A hybrid car, or hybrid electric vehicle (HEV), uses both an electric motor and an internal combustion engine to propel the vehicle. Hybrids are efficient, eco-friendly cars and vehicles that are available to meet multiple driving needs. The first HEV cars introduced in the U.S. were the Honda Insight and Toyota Prius.
A hybrid is designed to capture energy that is normally lost through braking and coasting to recharge the batteries (regenerative braking), which in turn powers the electric motor.
A 'parallel' HEV uses the electric motor and/or the internal combustion engine or microturbine to propel the vehicle. A 'series' HEV uses the electric motor to provide added power to the internal combustion engine or microturbine. Hybrid electric vehicles have the potential to use electricity to power onboard accessories or to provide outlets to plug in appliances or tools. All have the potential to achieve greater fuel economy than conventional gasoline-engine vehicles.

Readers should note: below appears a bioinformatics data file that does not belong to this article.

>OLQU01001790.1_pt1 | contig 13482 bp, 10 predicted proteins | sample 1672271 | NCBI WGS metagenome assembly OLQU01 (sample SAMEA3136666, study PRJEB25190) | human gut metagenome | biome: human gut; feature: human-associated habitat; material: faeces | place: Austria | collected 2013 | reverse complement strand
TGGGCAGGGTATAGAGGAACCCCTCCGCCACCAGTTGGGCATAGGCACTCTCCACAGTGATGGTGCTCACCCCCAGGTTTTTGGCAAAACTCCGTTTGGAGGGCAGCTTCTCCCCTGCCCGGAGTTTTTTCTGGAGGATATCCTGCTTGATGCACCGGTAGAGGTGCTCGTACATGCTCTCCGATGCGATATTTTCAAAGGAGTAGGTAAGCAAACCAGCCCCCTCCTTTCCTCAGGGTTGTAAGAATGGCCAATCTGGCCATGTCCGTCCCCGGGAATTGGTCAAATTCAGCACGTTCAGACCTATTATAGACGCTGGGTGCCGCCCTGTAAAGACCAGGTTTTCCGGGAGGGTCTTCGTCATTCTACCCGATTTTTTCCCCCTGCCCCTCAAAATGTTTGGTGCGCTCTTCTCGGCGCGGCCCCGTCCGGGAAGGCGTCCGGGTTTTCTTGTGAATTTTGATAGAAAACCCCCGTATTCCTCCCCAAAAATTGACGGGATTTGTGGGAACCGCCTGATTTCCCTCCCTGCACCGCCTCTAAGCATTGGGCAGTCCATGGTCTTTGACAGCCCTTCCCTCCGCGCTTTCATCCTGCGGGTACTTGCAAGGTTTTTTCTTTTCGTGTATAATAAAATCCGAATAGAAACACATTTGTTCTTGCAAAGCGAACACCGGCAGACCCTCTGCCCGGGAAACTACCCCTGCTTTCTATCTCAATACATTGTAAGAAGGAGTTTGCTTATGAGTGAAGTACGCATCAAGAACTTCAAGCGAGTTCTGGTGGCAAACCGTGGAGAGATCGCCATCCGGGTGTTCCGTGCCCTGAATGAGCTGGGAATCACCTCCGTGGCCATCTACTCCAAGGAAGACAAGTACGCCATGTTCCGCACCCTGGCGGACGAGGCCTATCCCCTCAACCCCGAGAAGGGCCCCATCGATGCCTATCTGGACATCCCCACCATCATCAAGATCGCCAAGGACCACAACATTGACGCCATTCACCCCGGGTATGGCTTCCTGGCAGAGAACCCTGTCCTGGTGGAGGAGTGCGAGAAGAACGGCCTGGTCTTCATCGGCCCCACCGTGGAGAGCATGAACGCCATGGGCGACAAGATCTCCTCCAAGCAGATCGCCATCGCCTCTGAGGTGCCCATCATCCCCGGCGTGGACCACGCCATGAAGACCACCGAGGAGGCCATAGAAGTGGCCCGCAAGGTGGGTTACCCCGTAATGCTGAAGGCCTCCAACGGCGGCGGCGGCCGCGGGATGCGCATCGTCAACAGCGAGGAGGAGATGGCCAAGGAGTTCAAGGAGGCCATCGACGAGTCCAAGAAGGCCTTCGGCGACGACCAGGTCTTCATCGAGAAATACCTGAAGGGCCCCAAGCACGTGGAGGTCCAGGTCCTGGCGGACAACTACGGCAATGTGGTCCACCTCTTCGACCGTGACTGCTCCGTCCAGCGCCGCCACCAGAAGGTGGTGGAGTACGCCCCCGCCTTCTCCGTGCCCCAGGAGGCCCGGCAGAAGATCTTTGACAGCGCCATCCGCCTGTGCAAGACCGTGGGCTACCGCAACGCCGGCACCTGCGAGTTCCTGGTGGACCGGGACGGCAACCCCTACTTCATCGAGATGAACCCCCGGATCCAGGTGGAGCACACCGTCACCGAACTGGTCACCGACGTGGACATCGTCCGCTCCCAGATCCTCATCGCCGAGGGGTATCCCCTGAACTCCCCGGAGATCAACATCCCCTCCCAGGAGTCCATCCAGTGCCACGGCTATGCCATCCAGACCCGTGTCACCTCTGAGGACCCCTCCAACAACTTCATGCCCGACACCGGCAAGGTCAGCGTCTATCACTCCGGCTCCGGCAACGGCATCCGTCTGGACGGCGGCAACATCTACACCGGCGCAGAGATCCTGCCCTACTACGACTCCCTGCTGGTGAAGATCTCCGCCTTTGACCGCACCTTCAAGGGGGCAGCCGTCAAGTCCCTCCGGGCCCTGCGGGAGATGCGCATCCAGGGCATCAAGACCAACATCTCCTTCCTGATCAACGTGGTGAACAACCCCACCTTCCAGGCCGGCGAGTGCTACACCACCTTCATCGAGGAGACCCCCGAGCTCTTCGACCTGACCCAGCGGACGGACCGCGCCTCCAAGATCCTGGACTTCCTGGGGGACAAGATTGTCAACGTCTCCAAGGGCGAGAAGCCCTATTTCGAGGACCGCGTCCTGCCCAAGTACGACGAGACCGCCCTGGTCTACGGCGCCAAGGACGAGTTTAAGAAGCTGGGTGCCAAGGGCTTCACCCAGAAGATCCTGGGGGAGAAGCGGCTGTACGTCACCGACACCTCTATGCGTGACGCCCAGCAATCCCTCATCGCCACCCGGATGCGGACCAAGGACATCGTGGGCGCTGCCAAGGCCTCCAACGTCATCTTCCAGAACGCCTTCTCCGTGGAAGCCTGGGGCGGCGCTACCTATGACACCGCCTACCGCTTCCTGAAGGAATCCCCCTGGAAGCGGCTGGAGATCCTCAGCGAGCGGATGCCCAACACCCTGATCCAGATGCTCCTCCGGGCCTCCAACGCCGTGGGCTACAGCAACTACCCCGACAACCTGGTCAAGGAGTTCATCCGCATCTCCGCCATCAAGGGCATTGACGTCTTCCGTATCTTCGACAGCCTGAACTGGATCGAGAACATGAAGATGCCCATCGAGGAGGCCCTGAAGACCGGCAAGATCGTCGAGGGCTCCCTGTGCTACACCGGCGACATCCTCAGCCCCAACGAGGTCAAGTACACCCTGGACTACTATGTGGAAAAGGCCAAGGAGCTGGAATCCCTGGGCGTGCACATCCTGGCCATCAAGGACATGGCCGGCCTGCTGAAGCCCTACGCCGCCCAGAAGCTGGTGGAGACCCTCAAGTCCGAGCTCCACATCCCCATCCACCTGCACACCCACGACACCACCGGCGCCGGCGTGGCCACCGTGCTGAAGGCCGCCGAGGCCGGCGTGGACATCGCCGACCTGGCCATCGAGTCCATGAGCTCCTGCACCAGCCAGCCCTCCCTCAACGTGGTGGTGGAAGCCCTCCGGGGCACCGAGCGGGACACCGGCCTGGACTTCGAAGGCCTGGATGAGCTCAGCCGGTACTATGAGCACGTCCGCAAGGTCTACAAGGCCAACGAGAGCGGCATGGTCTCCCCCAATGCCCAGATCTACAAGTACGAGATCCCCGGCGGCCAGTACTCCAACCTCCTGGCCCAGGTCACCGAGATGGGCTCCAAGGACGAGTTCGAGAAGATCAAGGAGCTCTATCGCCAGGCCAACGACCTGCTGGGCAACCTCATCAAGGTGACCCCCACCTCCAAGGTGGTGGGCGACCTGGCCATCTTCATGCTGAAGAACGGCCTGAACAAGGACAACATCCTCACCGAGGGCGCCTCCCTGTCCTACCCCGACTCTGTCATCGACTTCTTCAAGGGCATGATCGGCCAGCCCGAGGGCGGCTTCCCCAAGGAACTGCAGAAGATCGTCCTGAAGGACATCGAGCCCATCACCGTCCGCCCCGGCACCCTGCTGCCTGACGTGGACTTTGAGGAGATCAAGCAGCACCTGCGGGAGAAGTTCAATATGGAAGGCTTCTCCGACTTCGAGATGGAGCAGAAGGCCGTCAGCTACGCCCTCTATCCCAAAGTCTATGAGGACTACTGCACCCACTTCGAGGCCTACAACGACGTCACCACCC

Advantages of HEVs:
- Reduced fuel consumption and tailpipe emissions
- Optimized fuel efficiency and performance
- Lower fueling costs
- Recovered energy from regenerative braking
- Uses existing gas station infrastructure
"Hybrid vehicles are the fastest growing segment of the light-duty vehicle market" 2011, National Research Council (Assessment of Fuel Economy Technologies)
"The number of registered HEVs in the U.S. grew to nearly 2 million [in 2012]" (State Clean Energy Index)
"Nine of the ten most fuel efficient vehicles today are hybrids or electric vehicles" (Top Ten Lists)
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